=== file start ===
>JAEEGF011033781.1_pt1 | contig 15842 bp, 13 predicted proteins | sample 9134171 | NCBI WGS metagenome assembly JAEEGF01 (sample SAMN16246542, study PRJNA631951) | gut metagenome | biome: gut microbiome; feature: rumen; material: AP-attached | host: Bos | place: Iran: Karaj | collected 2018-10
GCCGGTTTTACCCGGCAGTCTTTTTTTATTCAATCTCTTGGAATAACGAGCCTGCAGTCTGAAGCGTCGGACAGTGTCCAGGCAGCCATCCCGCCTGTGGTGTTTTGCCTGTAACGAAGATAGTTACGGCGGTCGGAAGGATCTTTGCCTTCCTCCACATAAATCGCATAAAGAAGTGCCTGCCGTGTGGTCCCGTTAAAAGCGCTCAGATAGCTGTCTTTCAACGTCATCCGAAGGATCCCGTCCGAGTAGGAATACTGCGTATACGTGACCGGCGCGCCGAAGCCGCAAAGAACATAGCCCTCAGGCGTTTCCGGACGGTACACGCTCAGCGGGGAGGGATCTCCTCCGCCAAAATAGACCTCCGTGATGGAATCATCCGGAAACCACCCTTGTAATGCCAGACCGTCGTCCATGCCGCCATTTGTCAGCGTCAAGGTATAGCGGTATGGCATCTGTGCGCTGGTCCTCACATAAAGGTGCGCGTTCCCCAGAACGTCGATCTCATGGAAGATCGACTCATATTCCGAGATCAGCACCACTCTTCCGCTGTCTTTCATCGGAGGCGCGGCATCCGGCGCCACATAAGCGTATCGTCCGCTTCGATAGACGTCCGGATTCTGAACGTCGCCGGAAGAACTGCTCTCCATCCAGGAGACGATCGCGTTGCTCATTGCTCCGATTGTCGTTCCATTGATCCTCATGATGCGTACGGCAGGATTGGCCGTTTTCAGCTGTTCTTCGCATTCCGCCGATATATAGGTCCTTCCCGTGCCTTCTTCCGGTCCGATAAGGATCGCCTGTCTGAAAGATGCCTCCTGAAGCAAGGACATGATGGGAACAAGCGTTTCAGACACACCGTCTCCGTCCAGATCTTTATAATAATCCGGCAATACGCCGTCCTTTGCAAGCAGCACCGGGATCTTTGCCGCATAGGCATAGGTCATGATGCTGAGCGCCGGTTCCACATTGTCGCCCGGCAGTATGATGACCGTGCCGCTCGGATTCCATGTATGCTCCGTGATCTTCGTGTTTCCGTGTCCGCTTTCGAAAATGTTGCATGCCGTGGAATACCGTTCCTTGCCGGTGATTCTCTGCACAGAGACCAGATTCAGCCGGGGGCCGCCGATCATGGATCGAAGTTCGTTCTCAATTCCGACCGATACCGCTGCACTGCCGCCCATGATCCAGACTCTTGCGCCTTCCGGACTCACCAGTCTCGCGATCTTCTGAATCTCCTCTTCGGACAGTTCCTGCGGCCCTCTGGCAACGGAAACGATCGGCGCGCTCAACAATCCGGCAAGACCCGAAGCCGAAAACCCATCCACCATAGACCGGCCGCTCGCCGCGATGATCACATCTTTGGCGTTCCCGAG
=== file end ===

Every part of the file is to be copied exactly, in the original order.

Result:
>JAEEGF011033781.1_pt1 | contig 15842 bp, 13 predicted proteins | sample 9134171 | NCBI WGS metagenome assembly JAEEGF01 (sample SAMN16246542, study PRJNA631951) | gut metagenome | biome: gut microbiome; feature: rumen; material: AP-attached | host: Bos | place: Iran: Karaj | collected 2018-10
GCCGGTTTTACCCGGCAGTCTTTTTTTATTCAATCTCTTGGAATAACGAGCCTGCAGTCTGAAGCGTCGGACAGTGTCCAGGCAGCCATCCCGCCTGTGGTGTTTTGCCTGTAACGAAGATAGTTACGGCGGTCGGAAGGATCTTTGCCTTCCTCCACATAAATCGCATAAAGAAGTGCCTGCCGTGTGGTCCCGTTAAAAGCGCTCAGATAGCTGTCTTTCAACGTCATCCGAAGGATCCCGTCCGAGTAGGAATACTGCGTATACGTGACCGGCGCGCCGAAGCCGCAAAGAACATAGCCCTCAGGCGTTTCCGGACGGTACACGCTCAGCGGGGAGGGATCTCCTCCGCCAAAATAGACCTCCGTGATGGAATCATCCGGAAACCACCCTTGTAATGCCAGACCGTCGTCCATGCCGCCATTTGTCAGCGTCAAGGTATAGCGGTATGGCATCTGTGCGCTGGTCCTCACATAAAGGTGCGCGTTCCCCAGAACGTCGATCTCATGGAAGATCGACTCATATTCCGAGATCAGCACCACTCTTCCGCTGTCTTTCATCGGAGGCGCGGCATCCGGCGCCACATAAGCGTATCGTCCGCTTCGATAGACGTCCGGATTCTGAACGTCGCCGGAAGAACTGCTCTCCATCCAGGAGACGATCGCGTTGCTCATTGCTCCGATTGTCGTTCCATTGATCCTCATGATGCGTACGGCAGGATTGGCCGTTTTCAGCTGTTCTTCGCATTCCGCCGATATATAGGTCCTTCCCGTGCCTTCTTCCGGTCCGATAAGGATCGCCTGTCTGAAAGATGCCTCCTGAAGCAAGGACATGATGGGAACAAGCGTTTCAGACACACCGTCTCCGTCCAGATCTTTATAATAATCCGGCAATACGCCGTCCTTTGCAAGCAGCACCGGGATCTTTGCCGCATAGGCATAGGTCATGATGCTGAGCGCCGGTTCCACATTGTCGCCCGGCAGTATGATGACCGTGCCGCTCGGATTCCATGTATGCTCCGTGATCTTCGTGTTTCCGTGTCCGCTTTCGAAAATGTTGCATGCCGTGGAATACCGTTCCTTGCCGGTGATTCTCTGCACAGAGACCAGATTCAGCCGGGGGCCGCCGATCATGGATCGAAGTTCGTTCTCAATTCCGACCGATACCGCTGCACTGCCGCCCATGATCCAGACTCTTGCGCCTTCCGGACTCACCAGTCTCGCGATCTTCTGAATCTCCTCTTCGGACAGTTCCTGCGGCCCTCTGGCAACGGAAACGATCGGCGCGCTCAACAATCCGGCAAGACCCGAAGCCGAAAACCCATCCACCATAGACCGGCCGCTCGCCGCGATGATCACATCTTTGGCGTTCCCGAG